Erik's physical therapist told my mother that Erik's body was tight this week in the pool. I hate hearing that because it makes me worry. Any physical change in him frightens me. I'm thankful he has PT every week to keep mobile and stretch his body out, but I still fret. I suspect he is growing at light speed again. He doesn't have to stand on his toes to see out my office window anymore. That's new.

Oh, yeah -- The porch is officially open for the season! Even in the rain, there's a dry, relatively dust-free seat ready for you if you want to stop by. I sure could use the company.

That's it for now.

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Saturday, May 24, 2008

A Little Housekeeping

Today I was standing in the kitchen gazing through the window at the rain. Erik walked by, looked down at the rug I stood on, and stopped in his tracks. He slowly stooped over. Curious, I looked down to see what he was doing, thinking he was about to empty the Tupperware cupboards and create the usual disaster all over the floor. Instead, he straightened to standing with a piece of lint held tightly between his forefinger and thumb. He examined it and frowned slightly. Without a word, he walked over to the cupboard beneath the sink, opened the door, and deposited it in the trash. He closed the door and walked away.

I laughed out loud.

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Thursday, May 22, 2008

Girl in the Bubble

I'm feeling discouraged this week about life in general. When I take a step back and look at everything, it doesn't appear horrible at all. I realize I don't have much to complain about. If only I could shake this feeling of gloom and doom. Yeah, my back hurts, but it's better, and my son certainly isn't in a wheelchair, so I don't have to lift him much. In fact, not being able to lift him as much is forcing me to get on his case to do things himself. I have to nag him constantly, but it's working here and there. I'm just sick to death of my own voice.

School ends soon, and I will have the summer with Erik. I feel a little sick to my stomach about this because I probably need to schedule some activities for him to do. Just the thought of that makes me exhausted and depressed. He's not ready for a formal program through parks and recreation yet, and I'm not up for that, anyway. I really don't want to haul him to a place that should be fun kicking and screaming like he does sometimes when we go to school. He just seems to hate being around other children. What am I supposed to do, then? When we do things with my friends' kids, I get depressed because he still shuts down. At least his tears are few these days. I laugh his quirks off and make light of things, but I feel absolutely rotten inside and then guilty for feeling rotten. He has never gone off to play with a child voluntarily. Other kids tend to run him over, and he definitely doesn't like the noises they make. All he wants to do is push his stroller all over the property for hours at a time. Alone. That's his dream day. I purchased a couple of sprinkler-type toys for him, and we will try those soon. They look like fun, but Erik isn't always on the same page as I am. In all fairness, not many people are.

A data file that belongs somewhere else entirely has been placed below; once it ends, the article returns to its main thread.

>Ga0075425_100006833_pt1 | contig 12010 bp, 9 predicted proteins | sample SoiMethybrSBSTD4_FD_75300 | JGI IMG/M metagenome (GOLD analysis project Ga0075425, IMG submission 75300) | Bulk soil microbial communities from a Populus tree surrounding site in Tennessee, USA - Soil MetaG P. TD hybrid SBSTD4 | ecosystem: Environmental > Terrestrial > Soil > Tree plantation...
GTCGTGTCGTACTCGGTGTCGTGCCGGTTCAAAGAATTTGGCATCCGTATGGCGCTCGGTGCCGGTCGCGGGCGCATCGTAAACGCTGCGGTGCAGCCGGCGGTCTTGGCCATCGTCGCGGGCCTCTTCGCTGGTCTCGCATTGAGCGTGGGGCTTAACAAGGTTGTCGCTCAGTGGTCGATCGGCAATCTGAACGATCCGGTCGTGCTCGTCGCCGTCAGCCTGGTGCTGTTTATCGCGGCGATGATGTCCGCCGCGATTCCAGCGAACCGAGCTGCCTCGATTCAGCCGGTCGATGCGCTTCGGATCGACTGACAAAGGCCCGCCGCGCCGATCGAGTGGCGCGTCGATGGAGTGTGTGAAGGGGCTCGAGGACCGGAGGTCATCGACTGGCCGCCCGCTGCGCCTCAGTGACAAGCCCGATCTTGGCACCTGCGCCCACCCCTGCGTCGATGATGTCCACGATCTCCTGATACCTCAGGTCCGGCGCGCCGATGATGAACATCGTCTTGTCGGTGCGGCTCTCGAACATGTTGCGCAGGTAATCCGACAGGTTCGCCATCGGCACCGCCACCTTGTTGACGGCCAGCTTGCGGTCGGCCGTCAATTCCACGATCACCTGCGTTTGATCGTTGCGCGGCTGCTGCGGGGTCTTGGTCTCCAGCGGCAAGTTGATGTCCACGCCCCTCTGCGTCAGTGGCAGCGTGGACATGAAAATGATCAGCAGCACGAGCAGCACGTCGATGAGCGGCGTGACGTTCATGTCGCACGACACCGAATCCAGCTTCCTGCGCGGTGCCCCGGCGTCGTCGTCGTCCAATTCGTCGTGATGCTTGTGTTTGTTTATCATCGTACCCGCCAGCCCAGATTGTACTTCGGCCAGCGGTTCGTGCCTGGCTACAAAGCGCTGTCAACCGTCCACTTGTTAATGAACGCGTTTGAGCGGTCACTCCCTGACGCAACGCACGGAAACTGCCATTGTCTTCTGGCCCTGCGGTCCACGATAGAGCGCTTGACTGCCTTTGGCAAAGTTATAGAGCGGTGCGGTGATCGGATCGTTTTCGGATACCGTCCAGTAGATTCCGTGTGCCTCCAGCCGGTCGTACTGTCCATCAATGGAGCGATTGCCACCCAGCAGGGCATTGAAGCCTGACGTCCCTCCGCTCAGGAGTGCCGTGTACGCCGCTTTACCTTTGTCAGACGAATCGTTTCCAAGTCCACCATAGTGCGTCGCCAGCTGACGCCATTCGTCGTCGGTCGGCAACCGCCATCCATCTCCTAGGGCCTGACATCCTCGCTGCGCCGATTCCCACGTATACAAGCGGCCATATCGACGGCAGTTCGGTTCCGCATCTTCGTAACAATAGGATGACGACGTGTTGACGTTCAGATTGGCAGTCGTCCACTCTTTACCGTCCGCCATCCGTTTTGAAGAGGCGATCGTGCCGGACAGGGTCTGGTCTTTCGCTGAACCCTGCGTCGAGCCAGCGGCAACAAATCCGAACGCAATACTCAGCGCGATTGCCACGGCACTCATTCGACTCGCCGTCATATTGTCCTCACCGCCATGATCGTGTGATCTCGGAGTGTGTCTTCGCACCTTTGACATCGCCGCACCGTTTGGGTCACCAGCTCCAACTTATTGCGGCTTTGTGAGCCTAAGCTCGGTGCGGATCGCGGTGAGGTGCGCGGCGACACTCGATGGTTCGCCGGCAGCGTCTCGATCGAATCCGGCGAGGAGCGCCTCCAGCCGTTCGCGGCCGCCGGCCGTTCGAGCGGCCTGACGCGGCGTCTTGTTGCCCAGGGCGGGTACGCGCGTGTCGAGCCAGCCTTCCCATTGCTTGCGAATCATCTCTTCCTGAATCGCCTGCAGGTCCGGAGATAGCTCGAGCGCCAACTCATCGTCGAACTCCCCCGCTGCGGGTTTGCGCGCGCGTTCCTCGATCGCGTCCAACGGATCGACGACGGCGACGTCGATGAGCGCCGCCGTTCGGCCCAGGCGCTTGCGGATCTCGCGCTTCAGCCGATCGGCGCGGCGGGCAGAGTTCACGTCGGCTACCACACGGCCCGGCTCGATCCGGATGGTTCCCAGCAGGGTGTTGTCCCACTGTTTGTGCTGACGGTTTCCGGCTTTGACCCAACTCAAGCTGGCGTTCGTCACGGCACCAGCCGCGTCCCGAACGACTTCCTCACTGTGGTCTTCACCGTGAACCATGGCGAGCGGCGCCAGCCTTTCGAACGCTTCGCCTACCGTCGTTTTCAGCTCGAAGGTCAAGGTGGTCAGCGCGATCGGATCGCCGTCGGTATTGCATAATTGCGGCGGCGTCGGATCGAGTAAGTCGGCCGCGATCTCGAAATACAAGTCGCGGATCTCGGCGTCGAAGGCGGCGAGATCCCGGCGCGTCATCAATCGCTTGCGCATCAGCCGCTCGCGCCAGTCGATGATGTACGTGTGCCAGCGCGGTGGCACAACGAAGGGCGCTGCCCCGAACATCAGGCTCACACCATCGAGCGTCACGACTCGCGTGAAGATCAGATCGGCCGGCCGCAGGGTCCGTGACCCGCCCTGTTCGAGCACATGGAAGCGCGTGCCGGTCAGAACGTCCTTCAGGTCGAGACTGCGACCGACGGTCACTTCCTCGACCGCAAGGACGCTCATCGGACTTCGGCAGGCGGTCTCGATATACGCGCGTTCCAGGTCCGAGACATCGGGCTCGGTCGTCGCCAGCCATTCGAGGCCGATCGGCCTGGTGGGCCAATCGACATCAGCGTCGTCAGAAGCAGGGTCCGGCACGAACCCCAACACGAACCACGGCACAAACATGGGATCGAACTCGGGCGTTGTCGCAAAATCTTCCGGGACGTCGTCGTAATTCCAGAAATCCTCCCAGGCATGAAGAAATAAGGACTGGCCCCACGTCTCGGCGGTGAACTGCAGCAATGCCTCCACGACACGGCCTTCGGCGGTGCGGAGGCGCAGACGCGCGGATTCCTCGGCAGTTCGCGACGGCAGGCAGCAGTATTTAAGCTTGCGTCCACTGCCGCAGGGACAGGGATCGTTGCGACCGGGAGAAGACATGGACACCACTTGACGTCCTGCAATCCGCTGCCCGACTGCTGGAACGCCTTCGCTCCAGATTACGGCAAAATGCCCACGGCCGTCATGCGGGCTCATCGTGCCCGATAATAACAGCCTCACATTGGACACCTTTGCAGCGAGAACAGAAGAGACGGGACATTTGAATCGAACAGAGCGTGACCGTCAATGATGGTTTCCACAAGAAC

Somebody told me recently that I don't have to worry because Erik is definitely not mentally retarded. I guess our geneticist was wrong. She also stated the fact that he is cute and looks "normal" will hide any disability that he has and make things easier. In other words, he doesn't look very retarded. While I appreciate where she was going with all of that, it has taken me years to accept the profound effects of WS on my son's body and brain, and I could care less about hiding anything. I suspect it's progressively apparent to strangers that something is different about him. I take him in to pick up work, and I'm sure they are beginning to figure it out. I'm really okay with that. Most people love his strange, loving ways, although they don't know the reason he is different. The only reason I steer clear of the topic around people who don't know is that I lack the energy or experience to provide a sufficient explanation. Sometimes I think a few people who know are more comfortable pushing things under the rug and making it go away. That doesn't help me much because I can't make it go away. I heard it before at the beginning of all of this, and it comforts me greatly now: He is who he is. I finally get it.

I just smile and keep my mouth shut a lot.

The fear of being trapped here at home still haunts me. I have several favorite mindless activities I do on a regular basis. However, no matter what I do, I feel like I am alone inside a thick-walled bubble. I'm less sad these days and more angry. I'm not sure where the anger comes from. It's a nebulous cloud of emotion that seems to have no set target. It doesn't rise to the surface much anymore, but when it does, it emerges like a spray of heavy, seething molten lava. It surprises me every time. I think, wow, I really am pretty pissed off. I don't really know why.

Worst of all, sometimes I still feel Erik and I are invisible, rising up in this giant bubble, caught by a swift breeze. We float silently over playgrounds, schools, and birthday parties, helplessly watching it all drift by below us. The sunlight makes the filmy walls imprisoning us sparkle brilliantly.

Nobody looks up, and we drift away unnoticed.

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Tuesday, May 20, 2008

Shoot Me